Can you even buy 64 kword RAMs these days? A 32 MB SDRAM chip will do all that is needed I believe. Either run it at 100 MHz with twice the width of the storage needed or I expect it won't be hard to find SDRAM that can be clocked at 200 MHz. This wouldn't add much to the cost of the device, but would greatly improve functionality. -- Rick
Reply by josephkk April 5, 20132013-04-05
On Sun, 31 Mar 2013 13:52:24 -0700 (PDT), Francesco Poderico
<francescopoderico@googlemail.com> wrote:

>Hi all, >a few months ago I started to design and build my own oscilloscope...and=
in this groups I had a lot of help in solving some problem...
> >http://thefpproject01.blogspot.co.uk/ > >I'm getting so excited now... and surprise at same time... how things =
are getting better and better.
>The oscilloscope is now very useful indeed, I have added the capability =
to see the spectrum, and it works really well.
> >I still have a long way to go... but it looks promising. please see the =
picture on my blog.
> >I'm starting thinking at the next prototype now... >shall I go for a 200 MHz + 64 KRAM ( which I can put on the market for =
less that 200 pounds cheap oscilloscope but does what it says...) or = shall I prototype a 1GSPS? and have a larger margin?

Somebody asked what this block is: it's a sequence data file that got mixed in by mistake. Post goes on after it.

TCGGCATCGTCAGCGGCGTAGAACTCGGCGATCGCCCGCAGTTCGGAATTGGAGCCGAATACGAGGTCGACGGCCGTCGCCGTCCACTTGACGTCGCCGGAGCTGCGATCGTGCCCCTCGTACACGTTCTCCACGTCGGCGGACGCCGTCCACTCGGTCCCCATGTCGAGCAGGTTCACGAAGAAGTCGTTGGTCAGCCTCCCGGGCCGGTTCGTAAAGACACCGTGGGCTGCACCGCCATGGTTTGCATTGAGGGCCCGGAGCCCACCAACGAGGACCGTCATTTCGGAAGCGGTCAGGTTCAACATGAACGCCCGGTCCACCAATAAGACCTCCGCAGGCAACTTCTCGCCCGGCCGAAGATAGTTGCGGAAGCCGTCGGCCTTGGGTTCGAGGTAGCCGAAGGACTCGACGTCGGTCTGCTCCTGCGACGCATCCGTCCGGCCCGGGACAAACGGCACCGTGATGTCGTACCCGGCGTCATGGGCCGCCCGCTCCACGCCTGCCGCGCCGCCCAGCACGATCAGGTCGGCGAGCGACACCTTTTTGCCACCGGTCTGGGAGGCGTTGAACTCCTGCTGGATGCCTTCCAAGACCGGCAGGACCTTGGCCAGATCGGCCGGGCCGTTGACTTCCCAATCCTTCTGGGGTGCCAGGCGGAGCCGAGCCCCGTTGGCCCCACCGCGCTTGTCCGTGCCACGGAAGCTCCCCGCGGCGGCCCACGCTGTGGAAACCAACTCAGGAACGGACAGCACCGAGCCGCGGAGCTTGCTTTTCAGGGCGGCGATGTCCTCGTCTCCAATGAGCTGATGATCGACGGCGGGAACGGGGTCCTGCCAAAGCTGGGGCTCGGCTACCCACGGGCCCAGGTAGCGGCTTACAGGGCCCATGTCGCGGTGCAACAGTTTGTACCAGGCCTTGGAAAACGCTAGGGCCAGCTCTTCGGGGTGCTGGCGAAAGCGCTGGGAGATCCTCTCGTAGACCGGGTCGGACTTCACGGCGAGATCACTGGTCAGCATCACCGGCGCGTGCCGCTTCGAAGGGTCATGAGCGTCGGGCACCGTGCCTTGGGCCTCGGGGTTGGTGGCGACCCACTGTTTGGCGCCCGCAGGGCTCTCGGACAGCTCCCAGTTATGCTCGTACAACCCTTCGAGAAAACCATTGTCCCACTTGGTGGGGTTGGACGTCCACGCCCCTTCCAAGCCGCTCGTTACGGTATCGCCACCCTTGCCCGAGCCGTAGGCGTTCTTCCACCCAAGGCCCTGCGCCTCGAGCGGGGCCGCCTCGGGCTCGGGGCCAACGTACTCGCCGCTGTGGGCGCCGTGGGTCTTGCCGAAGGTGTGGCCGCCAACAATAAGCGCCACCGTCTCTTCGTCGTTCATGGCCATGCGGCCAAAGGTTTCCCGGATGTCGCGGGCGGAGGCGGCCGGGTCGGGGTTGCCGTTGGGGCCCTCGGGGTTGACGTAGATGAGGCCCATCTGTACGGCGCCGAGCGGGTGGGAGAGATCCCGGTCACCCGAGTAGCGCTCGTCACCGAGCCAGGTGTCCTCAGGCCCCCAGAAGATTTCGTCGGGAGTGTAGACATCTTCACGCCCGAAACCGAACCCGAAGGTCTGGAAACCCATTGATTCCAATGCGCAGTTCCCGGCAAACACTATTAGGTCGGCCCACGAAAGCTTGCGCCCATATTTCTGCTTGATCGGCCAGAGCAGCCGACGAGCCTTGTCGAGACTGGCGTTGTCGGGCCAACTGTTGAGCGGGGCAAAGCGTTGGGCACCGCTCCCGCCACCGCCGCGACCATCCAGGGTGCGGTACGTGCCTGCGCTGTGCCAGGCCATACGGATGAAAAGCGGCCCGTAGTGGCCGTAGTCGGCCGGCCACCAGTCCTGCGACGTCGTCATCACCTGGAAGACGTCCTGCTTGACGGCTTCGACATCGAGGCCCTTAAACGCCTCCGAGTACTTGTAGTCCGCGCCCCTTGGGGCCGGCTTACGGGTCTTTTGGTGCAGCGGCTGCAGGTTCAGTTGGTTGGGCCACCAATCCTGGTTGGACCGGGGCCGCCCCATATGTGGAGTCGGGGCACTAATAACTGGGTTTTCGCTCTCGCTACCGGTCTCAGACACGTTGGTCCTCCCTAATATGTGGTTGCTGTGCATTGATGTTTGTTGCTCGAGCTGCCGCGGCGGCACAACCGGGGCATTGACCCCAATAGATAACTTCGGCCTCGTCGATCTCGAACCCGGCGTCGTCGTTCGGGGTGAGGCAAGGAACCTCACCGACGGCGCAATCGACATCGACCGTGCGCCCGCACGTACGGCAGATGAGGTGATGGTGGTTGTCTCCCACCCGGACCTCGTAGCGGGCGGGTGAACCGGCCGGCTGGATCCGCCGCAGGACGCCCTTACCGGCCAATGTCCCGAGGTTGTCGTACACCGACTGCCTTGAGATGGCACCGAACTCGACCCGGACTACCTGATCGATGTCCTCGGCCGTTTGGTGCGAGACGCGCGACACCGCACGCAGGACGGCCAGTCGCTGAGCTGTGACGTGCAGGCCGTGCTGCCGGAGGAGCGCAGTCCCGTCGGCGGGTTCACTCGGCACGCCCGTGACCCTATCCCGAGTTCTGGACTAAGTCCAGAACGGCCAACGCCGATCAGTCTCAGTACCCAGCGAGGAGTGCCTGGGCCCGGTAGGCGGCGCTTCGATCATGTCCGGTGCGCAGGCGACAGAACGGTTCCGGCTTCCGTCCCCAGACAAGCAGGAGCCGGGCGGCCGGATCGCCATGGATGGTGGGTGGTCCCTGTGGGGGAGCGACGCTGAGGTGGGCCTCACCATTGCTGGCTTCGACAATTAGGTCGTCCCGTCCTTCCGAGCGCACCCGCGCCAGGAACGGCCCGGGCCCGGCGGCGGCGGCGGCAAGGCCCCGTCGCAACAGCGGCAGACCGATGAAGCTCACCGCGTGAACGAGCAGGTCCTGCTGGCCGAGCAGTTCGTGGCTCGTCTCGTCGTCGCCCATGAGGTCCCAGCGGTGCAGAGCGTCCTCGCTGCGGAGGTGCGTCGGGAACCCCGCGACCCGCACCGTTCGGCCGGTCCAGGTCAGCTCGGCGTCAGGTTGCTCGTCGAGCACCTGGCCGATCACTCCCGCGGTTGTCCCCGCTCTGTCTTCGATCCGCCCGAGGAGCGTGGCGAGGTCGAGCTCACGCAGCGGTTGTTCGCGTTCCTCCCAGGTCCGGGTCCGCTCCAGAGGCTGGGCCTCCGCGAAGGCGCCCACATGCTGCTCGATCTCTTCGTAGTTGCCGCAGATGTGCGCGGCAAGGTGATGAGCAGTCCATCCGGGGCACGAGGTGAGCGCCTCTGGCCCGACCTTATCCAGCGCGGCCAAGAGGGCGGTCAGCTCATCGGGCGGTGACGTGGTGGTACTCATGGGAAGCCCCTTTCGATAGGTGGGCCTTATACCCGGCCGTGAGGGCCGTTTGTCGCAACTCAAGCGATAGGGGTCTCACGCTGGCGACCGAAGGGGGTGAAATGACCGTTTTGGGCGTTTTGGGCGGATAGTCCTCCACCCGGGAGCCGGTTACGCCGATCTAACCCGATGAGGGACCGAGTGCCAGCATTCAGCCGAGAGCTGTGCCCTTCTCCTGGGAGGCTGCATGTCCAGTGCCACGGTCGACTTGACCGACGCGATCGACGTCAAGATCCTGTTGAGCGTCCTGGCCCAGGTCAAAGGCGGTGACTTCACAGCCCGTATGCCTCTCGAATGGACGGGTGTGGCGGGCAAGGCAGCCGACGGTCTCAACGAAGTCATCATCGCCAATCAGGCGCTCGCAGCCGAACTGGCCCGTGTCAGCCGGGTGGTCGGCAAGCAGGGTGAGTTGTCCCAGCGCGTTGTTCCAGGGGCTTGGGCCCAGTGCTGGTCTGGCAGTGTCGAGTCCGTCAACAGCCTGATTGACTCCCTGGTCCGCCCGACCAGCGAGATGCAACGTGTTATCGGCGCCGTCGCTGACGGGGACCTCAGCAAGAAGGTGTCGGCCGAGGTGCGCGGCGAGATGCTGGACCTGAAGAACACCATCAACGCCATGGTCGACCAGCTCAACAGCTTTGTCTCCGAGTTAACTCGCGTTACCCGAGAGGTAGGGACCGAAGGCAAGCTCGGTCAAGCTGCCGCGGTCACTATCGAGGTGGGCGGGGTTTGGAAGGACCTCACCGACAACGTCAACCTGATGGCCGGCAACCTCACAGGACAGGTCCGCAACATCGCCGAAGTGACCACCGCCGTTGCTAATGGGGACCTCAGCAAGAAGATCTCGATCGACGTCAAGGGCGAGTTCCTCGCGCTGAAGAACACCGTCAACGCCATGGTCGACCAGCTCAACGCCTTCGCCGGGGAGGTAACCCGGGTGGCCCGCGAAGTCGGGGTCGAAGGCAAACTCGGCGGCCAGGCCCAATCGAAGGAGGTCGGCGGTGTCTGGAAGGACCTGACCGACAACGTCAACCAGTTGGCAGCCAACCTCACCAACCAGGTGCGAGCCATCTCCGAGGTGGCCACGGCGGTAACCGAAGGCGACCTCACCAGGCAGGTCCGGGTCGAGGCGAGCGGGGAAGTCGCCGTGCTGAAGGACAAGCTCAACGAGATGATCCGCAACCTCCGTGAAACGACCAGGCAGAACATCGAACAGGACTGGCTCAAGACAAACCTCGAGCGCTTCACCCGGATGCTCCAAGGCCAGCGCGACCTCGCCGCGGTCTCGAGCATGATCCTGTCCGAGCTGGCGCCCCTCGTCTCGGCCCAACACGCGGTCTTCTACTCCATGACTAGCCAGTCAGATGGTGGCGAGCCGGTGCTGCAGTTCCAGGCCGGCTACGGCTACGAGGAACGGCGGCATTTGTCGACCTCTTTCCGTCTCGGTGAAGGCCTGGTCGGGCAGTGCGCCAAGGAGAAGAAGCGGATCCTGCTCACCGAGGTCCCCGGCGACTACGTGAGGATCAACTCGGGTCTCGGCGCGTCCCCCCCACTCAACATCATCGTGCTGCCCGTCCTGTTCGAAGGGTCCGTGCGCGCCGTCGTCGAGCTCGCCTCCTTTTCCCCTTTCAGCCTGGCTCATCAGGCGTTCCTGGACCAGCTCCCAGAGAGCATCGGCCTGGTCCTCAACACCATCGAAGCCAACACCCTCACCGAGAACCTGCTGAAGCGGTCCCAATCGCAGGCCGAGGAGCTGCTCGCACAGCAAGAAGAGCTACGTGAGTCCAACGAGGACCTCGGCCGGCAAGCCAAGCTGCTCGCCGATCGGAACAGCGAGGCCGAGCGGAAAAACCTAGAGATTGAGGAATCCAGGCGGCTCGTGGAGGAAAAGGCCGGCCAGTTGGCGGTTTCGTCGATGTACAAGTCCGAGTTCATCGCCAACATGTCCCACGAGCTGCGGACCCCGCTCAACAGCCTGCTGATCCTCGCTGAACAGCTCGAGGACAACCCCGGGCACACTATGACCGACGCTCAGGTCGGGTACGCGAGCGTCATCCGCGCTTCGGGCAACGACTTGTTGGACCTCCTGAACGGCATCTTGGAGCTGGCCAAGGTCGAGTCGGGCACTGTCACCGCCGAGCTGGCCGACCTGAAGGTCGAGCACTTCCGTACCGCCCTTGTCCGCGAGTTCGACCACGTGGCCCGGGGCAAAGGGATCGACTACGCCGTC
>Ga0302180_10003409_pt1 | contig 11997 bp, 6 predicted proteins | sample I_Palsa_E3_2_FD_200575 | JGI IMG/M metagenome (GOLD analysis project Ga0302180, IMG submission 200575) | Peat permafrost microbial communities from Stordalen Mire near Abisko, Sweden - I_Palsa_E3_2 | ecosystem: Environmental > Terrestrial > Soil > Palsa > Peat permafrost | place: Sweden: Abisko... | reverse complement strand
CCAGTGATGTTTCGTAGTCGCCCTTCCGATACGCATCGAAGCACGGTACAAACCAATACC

>Any suggestions is welcome. > >Thanks, >Francesco
Maybe 500Ms/s and 1 Ms ram. Really long record lengths have some = specific usefulness. ?-)
Reply by rickman April 2, 20132013-04-02
On 3/31/2013 4:52 PM, Francesco Poderico wrote:
> Hi all, > a few months ago I started to design and build my own oscilloscope...and in this groups I had a lot of help in solving some problem... > > http://thefpproject01.blogspot.co.uk/ > > I'm getting so excited now... and surprise at same time... how things are getting better and better. > The oscilloscope is now very useful indeed, I have added the capability to see the spectrum, and it works really well. > > I still have a long way to go... but it looks promising. please see the picture on my blog. > > I'm starting thinking at the next prototype now... > shall I go for a 200 MHz + 64 KRAM ( which I can put on the market for less that 200 pounds cheap oscilloscope but does what it says...) or shall I prototype a 1GSPS? and have a larger margin? > Any suggestions is welcome.
You seem to be doing good work. Is your spec of 5 mV/div really valid? That would be pretty nice. Most of the low cost scopes don't do so well on sensitivity. -- Rick
Reply by Jan Panteltje April 1, 20132013-04-01
On a sunny day (Mon, 01 Apr 2013 13:37:32 +0100) it happened John Devereux
<john@devereux.me.uk> wrote in <87y5d2juk3.fsf@devereux.me.uk>:

>The only thing comparable to your scope recently was a lashed-up 120MHz >STM32F205 microcontroller running a 2MHz 12 bit external ADC. > >During testing I captured the sample buffer with gdb, dumped it through >a little python script I found that fed it into gnuplot. Ended up with >some really nice, true 12 bit high-resolution plots of various >waveforms. Could make a beautiful low frequency scope like that, maybe >with a really high resolution screen like the high end ultrabooks >use. Job for my pi perhaps?
Cool, yes it has plenty of memory to store waveforms, There is also 'risc OS' for it, I have it, but really had no time to delve into it,
Reply by John Devereux April 1, 20132013-04-01
Jan Panteltje <pNaonStpealmtje@yahoo.com> writes: